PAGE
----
Mapping the Irish fintech ecosystem

29 May 2019

Much of Ireland’s fintech scene is concentrated in Dublin, but an encouraging spread is reaching other regions. Image: © Castenoid/

Who’s who in Irish fintech? Elaine Burke takes a walk through the start-ups, supports, big players and major funders.

As with many a business buzzword, ‘fintech’ has been defined loosely by a number of brands trying to fit its trendy form. At its strictest, fintech is the domain of start-ups and technology pioneers – the category of the disrupter, not the disrupted.

But no sector lives in isolation and the broader ‘fintech ecosystem’ is one in which the traditional players and the emerging new services collaborate and compete. This ecosystem also pulls in old hands and new thinking from academia, support from Government agencies and grassroots movements, and oversight from regulatory bodies.

IDA Ireland positions Ireland as the European location for fintech and blockchain, highlighting the presence of more than 400 financial services companies employing more than 40,000 people and a technology sector employing more than 105,000 people as core reasons for this. Newer players on the scene are documented in the Fintech Ireland Map, last updated in March 2019, which namechecks the array of indigenous fintech companies in Ireland.

Indeed, the Irish fintech ecosystem is vast and thriving. To map it wholly would be an ongoing task considering the speed at which new companies are emerging. As it stands, here’s a brief overview.

Major financial firms

Ireland has a history with financial services firms. While not quite London city, Dublin’s IFSC has had its fair share of major players put down roots, and Brexit uncertainty has prompted a further flourish in this area.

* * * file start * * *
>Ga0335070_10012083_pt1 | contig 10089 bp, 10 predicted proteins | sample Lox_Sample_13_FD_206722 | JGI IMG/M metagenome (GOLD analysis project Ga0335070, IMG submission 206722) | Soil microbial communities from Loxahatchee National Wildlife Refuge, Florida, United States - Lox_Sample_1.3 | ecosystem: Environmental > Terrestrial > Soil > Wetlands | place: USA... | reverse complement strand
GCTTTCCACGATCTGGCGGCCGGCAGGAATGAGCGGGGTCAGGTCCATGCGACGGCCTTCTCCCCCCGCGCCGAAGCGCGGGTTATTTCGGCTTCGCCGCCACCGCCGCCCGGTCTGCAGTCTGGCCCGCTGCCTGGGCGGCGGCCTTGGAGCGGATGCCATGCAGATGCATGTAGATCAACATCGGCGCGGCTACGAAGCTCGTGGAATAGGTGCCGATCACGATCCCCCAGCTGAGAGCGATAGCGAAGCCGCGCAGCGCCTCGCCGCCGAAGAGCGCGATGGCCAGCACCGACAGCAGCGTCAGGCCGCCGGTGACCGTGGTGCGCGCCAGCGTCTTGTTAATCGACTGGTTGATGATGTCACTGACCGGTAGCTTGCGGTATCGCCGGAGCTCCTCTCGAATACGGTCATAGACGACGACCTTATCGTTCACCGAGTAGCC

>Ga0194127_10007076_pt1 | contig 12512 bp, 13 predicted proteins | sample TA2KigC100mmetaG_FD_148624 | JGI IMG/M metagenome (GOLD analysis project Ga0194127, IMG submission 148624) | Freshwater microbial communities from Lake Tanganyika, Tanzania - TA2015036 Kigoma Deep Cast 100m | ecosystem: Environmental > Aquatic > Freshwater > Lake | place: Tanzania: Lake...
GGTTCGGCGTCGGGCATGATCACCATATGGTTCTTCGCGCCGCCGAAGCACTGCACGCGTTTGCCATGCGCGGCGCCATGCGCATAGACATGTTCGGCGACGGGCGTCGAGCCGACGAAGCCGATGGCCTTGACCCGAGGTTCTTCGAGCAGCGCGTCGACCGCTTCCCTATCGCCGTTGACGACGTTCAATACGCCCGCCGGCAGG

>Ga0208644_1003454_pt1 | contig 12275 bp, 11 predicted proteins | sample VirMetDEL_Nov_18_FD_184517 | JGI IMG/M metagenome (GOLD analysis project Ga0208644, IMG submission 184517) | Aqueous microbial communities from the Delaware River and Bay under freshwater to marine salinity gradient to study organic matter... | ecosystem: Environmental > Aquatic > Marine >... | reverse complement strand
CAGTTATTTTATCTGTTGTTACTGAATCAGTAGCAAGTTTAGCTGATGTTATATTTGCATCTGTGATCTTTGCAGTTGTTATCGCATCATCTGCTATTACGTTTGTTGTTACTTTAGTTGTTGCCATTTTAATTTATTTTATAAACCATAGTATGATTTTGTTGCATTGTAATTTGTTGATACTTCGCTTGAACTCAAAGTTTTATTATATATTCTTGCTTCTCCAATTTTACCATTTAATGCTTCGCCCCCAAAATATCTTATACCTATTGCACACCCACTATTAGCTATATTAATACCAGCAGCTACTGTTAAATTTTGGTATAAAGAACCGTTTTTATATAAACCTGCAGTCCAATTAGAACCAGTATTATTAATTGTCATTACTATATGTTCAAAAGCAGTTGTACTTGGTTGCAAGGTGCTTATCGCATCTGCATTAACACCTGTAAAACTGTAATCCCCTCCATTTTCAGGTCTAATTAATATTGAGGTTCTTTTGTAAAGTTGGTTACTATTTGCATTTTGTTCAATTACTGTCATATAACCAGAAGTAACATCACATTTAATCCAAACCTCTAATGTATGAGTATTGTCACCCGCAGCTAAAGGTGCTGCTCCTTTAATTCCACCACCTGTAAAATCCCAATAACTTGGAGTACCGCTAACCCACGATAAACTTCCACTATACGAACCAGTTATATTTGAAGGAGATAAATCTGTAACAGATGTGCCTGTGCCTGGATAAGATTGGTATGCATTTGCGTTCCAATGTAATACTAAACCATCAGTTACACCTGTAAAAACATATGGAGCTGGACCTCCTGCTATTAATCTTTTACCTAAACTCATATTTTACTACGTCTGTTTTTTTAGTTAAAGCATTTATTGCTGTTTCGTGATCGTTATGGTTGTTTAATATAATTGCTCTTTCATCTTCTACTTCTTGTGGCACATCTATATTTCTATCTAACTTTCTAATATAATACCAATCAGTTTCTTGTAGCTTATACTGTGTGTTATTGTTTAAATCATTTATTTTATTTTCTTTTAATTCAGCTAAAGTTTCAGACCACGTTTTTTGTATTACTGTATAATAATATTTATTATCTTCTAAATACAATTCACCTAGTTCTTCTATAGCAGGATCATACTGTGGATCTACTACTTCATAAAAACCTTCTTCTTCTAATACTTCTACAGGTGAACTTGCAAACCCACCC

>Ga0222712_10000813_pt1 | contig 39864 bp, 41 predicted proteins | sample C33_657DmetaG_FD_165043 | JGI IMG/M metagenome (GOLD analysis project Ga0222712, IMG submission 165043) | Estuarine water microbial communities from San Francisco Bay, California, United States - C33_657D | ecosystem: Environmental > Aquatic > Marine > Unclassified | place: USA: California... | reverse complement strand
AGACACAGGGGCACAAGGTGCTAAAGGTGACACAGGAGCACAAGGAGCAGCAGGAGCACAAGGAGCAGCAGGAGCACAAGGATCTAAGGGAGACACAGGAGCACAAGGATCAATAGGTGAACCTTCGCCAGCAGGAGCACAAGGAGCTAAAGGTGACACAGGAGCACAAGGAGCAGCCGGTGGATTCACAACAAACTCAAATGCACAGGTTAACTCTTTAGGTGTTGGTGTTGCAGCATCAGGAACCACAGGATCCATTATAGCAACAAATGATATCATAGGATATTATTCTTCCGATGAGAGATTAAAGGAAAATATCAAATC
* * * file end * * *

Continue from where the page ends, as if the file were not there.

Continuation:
A stroll through this city docklands area could take in the Irish offices of Citi, AIG, JP Morgan, State Street, HSBC, Credit Suisse, Equifax, SIG and BNP Paribas, among others. Nestled among them is Silicon Docks, home to some of the world’s biggest tech brands (as well as some that are lesser-known but just as ambitious).

Deutsche Bank is a stone’s throw away to the north of the city, while Mastercard and Bank of America Merrill Lynch have their bases to the south in Leopardstown. The IFSC is also home to some of the world’s biggest names in consulting – Deloitte, PwC, KPMG and Accenture – with EY located in the city centre.

Big names in insurance, Allianz and Zurich, also keep a Dublin operation, but not all financial services activity is in the Republic’s capital. Fidelity Investments and MetLife have spread their operations across the island with offices in Dublin and Galway, while Northern Trust maintains sites in Dublin and Limerick. The tech arm of an insurance giant, Liberty IT, is based in both Belfast and Dublin, while Pramerica chose the leafier Letterkenny for its Irish base, which provides technology and business services and solutions to US-headquartered Prudential.

Incubators, accelerators and investors

Just last month it was announced that Dublin will be one of two key locations for the global NadiFin fintech accelerator programme, with support from Enterprise Ireland and the Fintech & Payments Association of Ireland. The NDRC has a history of supporting early-stage fintechs, counting Chasing Returns and Trezeo among its most successful graduates. Originally a Dublin-centric accelerator, NDRC has since spread activities to Galway and Waterford.